A recent study published in the Proceedings of the National Academy of Scientists concluded that the years studying diabetes in animal models would have been better spent by focusing on more human-relevant models, like human cells.
In 2006, the Diabetes Research Institute announced that despite spending millions of dollars and spending 30 years of research on rodents, we now know that “the internal structure of human insulin-producing islet cells is dramatically different than the well studied islets in rodents - a striking finding that will impact the way research is conducted if it is to benefit people living with diabetes.” The release went on to say: “Now, scientists from the Diabetes Research Institute at the University of Miami Miller School of Medicine have shown that the composition of a human islet is so different than that of the rodent model, it is no longer relevant for human studies.”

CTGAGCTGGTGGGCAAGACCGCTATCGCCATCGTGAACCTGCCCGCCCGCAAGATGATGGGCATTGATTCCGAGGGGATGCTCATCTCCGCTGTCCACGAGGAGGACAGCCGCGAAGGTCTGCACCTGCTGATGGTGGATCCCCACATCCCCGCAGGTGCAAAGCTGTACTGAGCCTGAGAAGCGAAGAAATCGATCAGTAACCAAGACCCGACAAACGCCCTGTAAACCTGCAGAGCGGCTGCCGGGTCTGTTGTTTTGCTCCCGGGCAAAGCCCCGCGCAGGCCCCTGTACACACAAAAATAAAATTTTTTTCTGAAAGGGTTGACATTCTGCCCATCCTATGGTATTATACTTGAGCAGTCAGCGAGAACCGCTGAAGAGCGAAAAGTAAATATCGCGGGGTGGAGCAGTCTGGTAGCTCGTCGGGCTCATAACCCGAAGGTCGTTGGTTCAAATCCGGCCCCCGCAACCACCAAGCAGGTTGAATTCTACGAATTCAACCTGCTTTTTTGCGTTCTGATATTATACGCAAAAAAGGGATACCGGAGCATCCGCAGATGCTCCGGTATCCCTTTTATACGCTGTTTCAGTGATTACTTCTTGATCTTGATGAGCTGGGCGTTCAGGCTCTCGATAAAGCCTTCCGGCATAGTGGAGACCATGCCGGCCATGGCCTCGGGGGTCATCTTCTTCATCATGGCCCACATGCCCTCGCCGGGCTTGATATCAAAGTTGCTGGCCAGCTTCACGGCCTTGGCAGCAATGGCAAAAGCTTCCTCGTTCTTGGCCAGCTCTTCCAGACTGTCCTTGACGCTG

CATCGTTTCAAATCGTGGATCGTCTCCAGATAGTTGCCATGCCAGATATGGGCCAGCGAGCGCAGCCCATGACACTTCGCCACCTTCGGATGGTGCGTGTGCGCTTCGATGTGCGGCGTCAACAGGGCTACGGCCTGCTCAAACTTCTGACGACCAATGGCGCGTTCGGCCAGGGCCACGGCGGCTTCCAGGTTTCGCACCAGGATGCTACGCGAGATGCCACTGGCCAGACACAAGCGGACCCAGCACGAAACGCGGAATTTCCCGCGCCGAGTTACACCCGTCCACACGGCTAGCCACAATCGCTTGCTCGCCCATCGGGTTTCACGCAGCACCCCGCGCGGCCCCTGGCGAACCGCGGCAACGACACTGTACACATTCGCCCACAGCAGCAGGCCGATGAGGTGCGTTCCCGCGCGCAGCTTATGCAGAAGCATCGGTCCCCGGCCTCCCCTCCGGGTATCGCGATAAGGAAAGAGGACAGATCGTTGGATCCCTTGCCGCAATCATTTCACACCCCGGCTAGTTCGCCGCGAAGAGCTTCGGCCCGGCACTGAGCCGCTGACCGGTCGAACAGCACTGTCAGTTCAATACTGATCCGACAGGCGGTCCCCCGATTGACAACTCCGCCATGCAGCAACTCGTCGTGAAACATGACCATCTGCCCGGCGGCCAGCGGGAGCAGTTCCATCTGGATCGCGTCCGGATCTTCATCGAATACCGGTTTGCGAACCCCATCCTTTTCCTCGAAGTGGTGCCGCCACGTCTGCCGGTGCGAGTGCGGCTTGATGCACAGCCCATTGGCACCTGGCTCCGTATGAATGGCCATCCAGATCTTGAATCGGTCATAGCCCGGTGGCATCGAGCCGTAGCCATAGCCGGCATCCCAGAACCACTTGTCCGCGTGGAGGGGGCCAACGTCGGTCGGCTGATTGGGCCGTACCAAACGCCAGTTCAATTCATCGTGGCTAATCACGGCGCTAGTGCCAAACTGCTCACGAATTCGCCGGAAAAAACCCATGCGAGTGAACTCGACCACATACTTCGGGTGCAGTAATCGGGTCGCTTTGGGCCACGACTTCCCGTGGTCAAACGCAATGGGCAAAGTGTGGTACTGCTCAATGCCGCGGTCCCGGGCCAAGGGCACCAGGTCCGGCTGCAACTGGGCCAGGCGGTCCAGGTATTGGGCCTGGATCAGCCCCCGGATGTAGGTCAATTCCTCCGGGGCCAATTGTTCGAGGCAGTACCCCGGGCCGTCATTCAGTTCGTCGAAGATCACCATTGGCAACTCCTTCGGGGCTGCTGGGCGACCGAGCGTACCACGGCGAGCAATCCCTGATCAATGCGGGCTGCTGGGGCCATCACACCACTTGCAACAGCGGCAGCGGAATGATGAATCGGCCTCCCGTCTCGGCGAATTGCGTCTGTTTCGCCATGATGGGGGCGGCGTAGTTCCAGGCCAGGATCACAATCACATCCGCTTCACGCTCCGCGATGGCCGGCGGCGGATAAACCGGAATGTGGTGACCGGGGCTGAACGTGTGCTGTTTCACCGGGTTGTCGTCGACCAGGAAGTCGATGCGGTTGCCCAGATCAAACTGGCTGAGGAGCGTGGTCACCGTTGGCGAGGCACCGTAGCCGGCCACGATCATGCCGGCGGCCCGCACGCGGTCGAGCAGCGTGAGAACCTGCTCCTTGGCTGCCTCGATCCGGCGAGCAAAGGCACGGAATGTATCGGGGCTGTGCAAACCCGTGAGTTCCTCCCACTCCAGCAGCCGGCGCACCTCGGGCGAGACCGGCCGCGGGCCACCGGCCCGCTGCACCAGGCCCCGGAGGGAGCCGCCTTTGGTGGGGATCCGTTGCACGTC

"Our major finding is that human pancreatic islets have a unique architecture, and work differently than rodent islets," said Per-Olof Berggren, adjunct professor at the Diabetes Research Institute and professor at the Rolf Luft Center for Diabetes Research at Karolinska Institutet in Stockholm, Sweden. "We can no longer rely on studies in mice and rats. It is now imperative that we focus on human islets. At the end of the day, it is the only way to understand how they function."